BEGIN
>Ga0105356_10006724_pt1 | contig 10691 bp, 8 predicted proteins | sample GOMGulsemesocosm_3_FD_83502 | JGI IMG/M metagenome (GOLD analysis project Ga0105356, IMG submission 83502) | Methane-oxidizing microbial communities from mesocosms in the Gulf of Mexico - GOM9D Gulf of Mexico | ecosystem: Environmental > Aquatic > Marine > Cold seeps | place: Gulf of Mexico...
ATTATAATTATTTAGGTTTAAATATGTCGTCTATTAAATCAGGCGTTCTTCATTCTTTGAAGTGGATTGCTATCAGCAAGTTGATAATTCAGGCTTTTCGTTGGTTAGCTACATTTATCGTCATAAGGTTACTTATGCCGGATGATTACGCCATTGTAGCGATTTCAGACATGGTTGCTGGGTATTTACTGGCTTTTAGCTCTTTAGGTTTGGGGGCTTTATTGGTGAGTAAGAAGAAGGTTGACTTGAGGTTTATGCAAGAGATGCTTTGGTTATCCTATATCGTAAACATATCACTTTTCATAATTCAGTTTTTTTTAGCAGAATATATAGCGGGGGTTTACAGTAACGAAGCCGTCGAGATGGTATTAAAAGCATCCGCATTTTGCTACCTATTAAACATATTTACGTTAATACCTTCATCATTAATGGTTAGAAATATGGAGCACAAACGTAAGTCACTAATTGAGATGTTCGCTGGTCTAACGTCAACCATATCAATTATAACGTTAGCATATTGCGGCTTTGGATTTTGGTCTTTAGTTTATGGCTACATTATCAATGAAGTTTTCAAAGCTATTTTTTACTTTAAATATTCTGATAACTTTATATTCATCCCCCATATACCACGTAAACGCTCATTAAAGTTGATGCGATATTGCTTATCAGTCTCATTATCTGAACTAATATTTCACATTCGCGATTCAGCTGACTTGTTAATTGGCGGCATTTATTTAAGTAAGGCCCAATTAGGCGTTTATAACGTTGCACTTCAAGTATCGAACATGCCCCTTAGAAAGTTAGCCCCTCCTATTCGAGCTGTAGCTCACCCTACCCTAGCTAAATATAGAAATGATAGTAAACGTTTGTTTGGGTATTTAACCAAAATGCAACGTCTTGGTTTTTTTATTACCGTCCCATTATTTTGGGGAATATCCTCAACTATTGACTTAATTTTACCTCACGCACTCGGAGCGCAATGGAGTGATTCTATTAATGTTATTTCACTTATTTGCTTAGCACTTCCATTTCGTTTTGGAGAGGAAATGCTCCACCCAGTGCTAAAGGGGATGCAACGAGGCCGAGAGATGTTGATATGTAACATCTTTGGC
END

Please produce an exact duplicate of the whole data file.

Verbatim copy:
>Ga0105356_10006724_pt1 | contig 10691 bp, 8 predicted proteins | sample GOMGulsemesocosm_3_FD_83502 | JGI IMG/M metagenome (GOLD analysis project Ga0105356, IMG submission 83502) | Methane-oxidizing microbial communities from mesocosms in the Gulf of Mexico - GOM9D Gulf of Mexico | ecosystem: Environmental > Aquatic > Marine > Cold seeps | place: Gulf of Mexico...
ATTATAATTATTTAGGTTTAAATATGTCGTCTATTAAATCAGGCGTTCTTCATTCTTTGAAGTGGATTGCTATCAGCAAGTTGATAATTCAGGCTTTTCGTTGGTTAGCTACATTTATCGTCATAAGGTTACTTATGCCGGATGATTACGCCATTGTAGCGATTTCAGACATGGTTGCTGGGTATTTACTGGCTTTTAGCTCTTTAGGTTTGGGGGCTTTATTGGTGAGTAAGAAGAAGGTTGACTTGAGGTTTATGCAAGAGATGCTTTGGTTATCCTATATCGTAAACATATCACTTTTCATAATTCAGTTTTTTTTAGCAGAATATATAGCGGGGGTTTACAGTAACGAAGCCGTCGAGATGGTATTAAAAGCATCCGCATTTTGCTACCTATTAAACATATTTACGTTAATACCTTCATCATTAATGGTTAGAAATATGGAGCACAAACGTAAGTCACTAATTGAGATGTTCGCTGGTCTAACGTCAACCATATCAATTATAACGTTAGCATATTGCGGCTTTGGATTTTGGTCTTTAGTTTATGGCTACATTATCAATGAAGTTTTCAAAGCTATTTTTTACTTTAAATATTCTGATAACTTTATATTCATCCCCCATATACCACGTAAACGCTCATTAAAGTTGATGCGATATTGCTTATCAGTCTCATTATCTGAACTAATATTTCACATTCGCGATTCAGCTGACTTGTTAATTGGCGGCATTTATTTAAGTAAGGCCCAATTAGGCGTTTATAACGTTGCACTTCAAGTATCGAACATGCCCCTTAGAAAGTTAGCCCCTCCTATTCGAGCTGTAGCTCACCCTACCCTAGCTAAATATAGAAATGATAGTAAACGTTTGTTTGGGTATTTAACCAAAATGCAACGTCTTGGTTTTTTTATTACCGTCCCATTATTTTGGGGAATATCCTCAACTATTGACTTAATTTTACCTCACGCACTCGGAGCGCAATGGAGTGATTCTATTAATGTTATTTCACTTATTTGCTTAGCACTTCCATTTCGTTTTGGAGAGGAAATGCTCCACCCAGTGCTAAAGGGGATGCAACGAGGCCGAGAGATGTTGATATGTAACATCTTTGGC